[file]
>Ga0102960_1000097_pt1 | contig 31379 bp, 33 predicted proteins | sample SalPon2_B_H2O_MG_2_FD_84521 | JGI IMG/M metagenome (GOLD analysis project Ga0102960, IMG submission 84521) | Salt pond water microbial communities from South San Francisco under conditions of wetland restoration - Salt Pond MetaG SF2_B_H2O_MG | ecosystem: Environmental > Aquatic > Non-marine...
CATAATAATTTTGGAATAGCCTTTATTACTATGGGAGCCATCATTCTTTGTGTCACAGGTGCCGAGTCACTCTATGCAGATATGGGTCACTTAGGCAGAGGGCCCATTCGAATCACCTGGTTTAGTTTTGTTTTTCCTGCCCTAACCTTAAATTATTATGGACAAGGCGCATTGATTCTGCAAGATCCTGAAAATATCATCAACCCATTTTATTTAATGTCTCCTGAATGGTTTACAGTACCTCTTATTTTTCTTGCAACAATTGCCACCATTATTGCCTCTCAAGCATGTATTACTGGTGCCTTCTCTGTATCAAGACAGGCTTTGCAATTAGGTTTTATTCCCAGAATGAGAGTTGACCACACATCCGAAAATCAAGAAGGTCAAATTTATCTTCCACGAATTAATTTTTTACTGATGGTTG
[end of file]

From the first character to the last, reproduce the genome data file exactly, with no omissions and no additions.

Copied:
>Ga0102960_1000097_pt1 | contig 31379 bp, 33 predicted proteins | sample SalPon2_B_H2O_MG_2_FD_84521 | JGI IMG/M metagenome (GOLD analysis project Ga0102960, IMG submission 84521) | Salt pond water microbial communities from South San Francisco under conditions of wetland restoration - Salt Pond MetaG SF2_B_H2O_MG | ecosystem: Environmental > Aquatic > Non-marine...
CATAATAATTTTGGAATAGCCTTTATTACTATGGGAGCCATCATTCTTTGTGTCACAGGTGCCGAGTCACTCTATGCAGATATGGGTCACTTAGGCAGAGGGCCCATTCGAATCACCTGGTTTAGTTTTGTTTTTCCTGCCCTAACCTTAAATTATTATGGACAAGGCGCATTGATTCTGCAAGATCCTGAAAATATCATCAACCCATTTTATTTAATGTCTCCTGAATGGTTTACAGTACCTCTTATTTTTCTTGCAACAATTGCCACCATTATTGCCTCTCAAGCATGTATTACTGGTGCCTTCTCTGTATCAAGACAGGCTTTGCAATTAGGTTTTATTCCCAGAATGAGAGTTGACCACACATCCGAAAATCAAGAAGGTCAAATTTATCTTCCACGAATTAATTTTTTACTGATGGTTG